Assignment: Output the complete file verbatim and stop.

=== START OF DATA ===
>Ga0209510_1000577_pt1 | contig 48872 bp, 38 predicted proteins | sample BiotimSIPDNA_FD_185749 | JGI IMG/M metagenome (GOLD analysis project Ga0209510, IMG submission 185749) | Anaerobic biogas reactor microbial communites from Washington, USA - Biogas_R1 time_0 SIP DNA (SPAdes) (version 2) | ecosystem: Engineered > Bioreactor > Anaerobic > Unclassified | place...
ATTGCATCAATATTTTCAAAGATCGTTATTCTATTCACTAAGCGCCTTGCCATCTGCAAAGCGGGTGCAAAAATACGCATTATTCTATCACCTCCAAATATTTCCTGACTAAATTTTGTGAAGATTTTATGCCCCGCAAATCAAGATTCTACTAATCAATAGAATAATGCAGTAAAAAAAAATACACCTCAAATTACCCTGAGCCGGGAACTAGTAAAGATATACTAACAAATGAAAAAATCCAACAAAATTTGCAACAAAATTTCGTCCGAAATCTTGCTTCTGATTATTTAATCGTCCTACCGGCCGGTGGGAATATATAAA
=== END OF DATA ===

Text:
>Ga0209510_1000577_pt1 | contig 48872 bp, 38 predicted proteins | sample BiotimSIPDNA_FD_185749 | JGI IMG/M metagenome (GOLD analysis project Ga0209510, IMG submission 185749) | Anaerobic biogas reactor microbial communites from Washington, USA - Biogas_R1 time_0 SIP DNA (SPAdes) (version 2) | ecosystem: Engineered > Bioreactor > Anaerobic > Unclassified | place...
ATTGCATCAATATTTTCAAAGATCGTTATTCTATTCACTAAGCGCCTTGCCATCTGCAAAGCGGGTGCAAAAATACGCATTATTCTATCACCTCCAAATATTTCCTGACTAAATTTTGTGAAGATTTTATGCCCCGCAAATCAAGATTCTACTAATCAATAGAATAATGCAGTAAAAAAAAATACACCTCAAATTACCCTGAGCCGGGAACTAGTAAAGATATACTAACAAATGAAAAAATCCAACAAAATTTGCAACAAAATTTCGTCCGAAATCTTGCTTCTGATTATTTAATCGTCCTACCGGCCGGTGGGAATATATAAA